Aferim! — the title means, according to one online source, “Well done!”— is a darkly comic historical film that maintains a quite steady stream of violence, misunderstanding, and prejudice, while at the same time giving us glimmers of possibility for hope and justice.
Like one of the countries which produced it, Romania, one senses that the Communist oppression that burdened that country not so long ago could almost be the reference point for its grimness and humor as much as the history of the Ottoman empire in the first half of the 19th century, which is its actual setting. Put another way, the film presents a world in which harshness — and not just in the material sense — is taken for granted; but that doesn’t mean it’s the end of the story.
The plot itself is a simple one, reminiscent of numerous American Westerns of the last sixty years: a servant (who is also a gypsy, or “crow” as they are disparagingly called by most everyone in the film) has had an affair with a landowner’s wife, and the constable and his son (who is also a sort of trainee) are sent to find the servant and bring him back to be punished.
This hunt for a fugitive allows the viewer to encounter a steady stream of figures, giving us a fascinating panorama of a world long gone. This is also accomplished visually by the director’s stunning use of numerous wide-screen long shots that linger for extended periods over large clusters of people or a few individuals set in the context of a rugged and often beautiful landscape.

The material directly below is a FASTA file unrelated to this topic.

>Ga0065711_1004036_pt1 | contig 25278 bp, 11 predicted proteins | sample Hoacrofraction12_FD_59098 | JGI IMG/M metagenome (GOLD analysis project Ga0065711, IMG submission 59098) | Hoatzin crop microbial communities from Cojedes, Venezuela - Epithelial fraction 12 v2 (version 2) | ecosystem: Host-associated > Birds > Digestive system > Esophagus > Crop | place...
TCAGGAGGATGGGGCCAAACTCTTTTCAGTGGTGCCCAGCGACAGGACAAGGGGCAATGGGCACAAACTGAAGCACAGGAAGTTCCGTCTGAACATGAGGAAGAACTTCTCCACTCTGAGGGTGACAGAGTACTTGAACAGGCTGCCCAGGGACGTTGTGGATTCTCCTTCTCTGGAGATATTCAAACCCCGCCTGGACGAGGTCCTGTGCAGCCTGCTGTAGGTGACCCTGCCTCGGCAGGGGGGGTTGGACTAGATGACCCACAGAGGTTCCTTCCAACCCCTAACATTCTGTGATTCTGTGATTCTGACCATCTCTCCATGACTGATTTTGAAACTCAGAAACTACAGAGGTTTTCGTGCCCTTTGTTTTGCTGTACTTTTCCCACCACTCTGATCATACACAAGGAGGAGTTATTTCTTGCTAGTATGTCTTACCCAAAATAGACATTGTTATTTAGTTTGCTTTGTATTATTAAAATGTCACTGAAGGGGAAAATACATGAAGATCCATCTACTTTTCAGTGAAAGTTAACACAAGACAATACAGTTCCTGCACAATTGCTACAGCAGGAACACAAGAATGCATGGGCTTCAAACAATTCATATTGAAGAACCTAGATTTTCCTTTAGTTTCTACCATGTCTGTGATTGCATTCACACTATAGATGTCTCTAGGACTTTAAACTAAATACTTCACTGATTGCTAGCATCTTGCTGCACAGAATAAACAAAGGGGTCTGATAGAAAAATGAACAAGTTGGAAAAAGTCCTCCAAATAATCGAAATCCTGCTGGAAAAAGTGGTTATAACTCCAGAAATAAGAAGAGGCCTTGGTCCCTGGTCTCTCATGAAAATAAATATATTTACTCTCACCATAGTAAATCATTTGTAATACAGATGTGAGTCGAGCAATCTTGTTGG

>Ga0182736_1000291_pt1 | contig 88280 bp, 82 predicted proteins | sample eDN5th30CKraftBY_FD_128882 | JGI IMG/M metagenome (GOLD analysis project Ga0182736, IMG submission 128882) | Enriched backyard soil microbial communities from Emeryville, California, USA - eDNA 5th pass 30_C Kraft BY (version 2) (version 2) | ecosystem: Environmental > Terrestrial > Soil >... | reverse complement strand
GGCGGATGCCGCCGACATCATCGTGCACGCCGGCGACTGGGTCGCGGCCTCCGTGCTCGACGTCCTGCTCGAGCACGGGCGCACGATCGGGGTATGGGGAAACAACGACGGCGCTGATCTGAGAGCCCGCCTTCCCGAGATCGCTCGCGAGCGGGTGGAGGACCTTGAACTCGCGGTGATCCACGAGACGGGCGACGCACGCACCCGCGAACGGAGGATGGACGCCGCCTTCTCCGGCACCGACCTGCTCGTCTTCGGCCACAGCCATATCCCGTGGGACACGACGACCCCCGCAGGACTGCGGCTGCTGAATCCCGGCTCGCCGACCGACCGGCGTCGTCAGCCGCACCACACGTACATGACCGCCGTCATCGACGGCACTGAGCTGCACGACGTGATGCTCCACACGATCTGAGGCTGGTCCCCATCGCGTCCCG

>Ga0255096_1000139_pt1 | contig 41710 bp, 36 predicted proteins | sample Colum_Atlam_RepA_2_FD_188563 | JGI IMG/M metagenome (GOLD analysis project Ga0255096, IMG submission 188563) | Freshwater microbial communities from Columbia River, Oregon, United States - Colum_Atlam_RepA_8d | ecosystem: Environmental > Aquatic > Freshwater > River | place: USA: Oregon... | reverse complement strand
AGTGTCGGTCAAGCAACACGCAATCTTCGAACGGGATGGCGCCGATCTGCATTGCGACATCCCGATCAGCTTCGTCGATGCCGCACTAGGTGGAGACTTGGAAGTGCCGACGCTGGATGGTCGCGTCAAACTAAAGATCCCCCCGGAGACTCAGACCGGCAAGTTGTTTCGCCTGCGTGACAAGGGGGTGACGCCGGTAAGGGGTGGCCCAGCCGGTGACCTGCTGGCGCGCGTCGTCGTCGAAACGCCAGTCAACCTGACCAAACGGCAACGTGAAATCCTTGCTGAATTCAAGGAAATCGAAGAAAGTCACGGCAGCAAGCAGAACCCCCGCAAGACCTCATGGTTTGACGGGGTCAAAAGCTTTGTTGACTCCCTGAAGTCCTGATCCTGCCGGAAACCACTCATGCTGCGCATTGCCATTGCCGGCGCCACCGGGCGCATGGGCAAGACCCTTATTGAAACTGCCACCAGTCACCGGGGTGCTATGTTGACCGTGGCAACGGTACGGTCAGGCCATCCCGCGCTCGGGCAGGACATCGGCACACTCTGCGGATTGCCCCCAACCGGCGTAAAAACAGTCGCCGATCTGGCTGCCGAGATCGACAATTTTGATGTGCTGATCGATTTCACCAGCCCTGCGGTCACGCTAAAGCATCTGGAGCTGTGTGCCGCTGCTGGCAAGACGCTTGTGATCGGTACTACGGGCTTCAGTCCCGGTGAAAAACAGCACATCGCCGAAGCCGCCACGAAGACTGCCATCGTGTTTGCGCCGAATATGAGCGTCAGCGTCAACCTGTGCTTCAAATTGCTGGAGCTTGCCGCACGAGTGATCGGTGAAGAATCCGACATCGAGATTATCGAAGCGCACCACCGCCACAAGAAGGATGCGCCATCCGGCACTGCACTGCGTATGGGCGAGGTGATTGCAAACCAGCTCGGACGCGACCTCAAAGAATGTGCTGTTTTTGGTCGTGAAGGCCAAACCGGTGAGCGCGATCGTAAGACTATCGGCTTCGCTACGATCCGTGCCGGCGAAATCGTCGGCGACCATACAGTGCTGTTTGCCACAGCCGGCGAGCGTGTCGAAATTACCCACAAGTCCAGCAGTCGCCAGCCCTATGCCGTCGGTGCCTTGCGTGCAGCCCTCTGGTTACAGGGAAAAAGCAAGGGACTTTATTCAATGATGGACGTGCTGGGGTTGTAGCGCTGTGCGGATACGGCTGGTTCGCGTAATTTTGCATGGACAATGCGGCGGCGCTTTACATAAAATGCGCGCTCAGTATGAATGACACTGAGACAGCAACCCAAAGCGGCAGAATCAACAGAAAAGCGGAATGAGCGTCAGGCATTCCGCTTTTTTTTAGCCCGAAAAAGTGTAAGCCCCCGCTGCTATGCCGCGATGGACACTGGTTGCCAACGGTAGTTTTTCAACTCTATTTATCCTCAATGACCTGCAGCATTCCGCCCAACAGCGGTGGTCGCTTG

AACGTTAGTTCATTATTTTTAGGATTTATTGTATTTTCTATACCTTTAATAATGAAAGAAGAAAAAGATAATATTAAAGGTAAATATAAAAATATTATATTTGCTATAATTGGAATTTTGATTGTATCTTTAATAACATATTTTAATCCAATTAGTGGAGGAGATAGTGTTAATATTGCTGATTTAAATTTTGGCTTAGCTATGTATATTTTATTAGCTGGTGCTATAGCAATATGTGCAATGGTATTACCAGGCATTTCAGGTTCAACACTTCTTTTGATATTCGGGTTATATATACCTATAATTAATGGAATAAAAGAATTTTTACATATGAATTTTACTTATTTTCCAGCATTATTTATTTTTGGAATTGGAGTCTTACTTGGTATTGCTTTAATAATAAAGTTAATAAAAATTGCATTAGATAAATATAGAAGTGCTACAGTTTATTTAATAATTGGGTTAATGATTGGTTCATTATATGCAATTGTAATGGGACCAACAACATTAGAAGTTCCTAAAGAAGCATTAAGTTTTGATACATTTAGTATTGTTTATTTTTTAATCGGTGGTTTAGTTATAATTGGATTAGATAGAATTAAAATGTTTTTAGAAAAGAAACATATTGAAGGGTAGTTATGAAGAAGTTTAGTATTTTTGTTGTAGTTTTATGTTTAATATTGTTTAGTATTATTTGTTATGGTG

Finally, this panorama includes the various prejudices, tendencies and desires of a world full of clashing cultures and attitudes: Christian and Muslim, rich and poor, the compassionate and the hateful.
But is Aferim! therefore simply an art-house travelogue, an opportunity to engage in a little cinematic time travel? Not quite. For, as said earlier, there is a hint — even with the extreme brutality we experience by the end of the film — that concepts of justice and mercy are carried in the mind and heart, somehow, some way, by the constable, Constandin. It is his presence, however flawed, however inconstant in its commitments, that draws us in deeper, and could also cause us to think about our own time and its values and violence.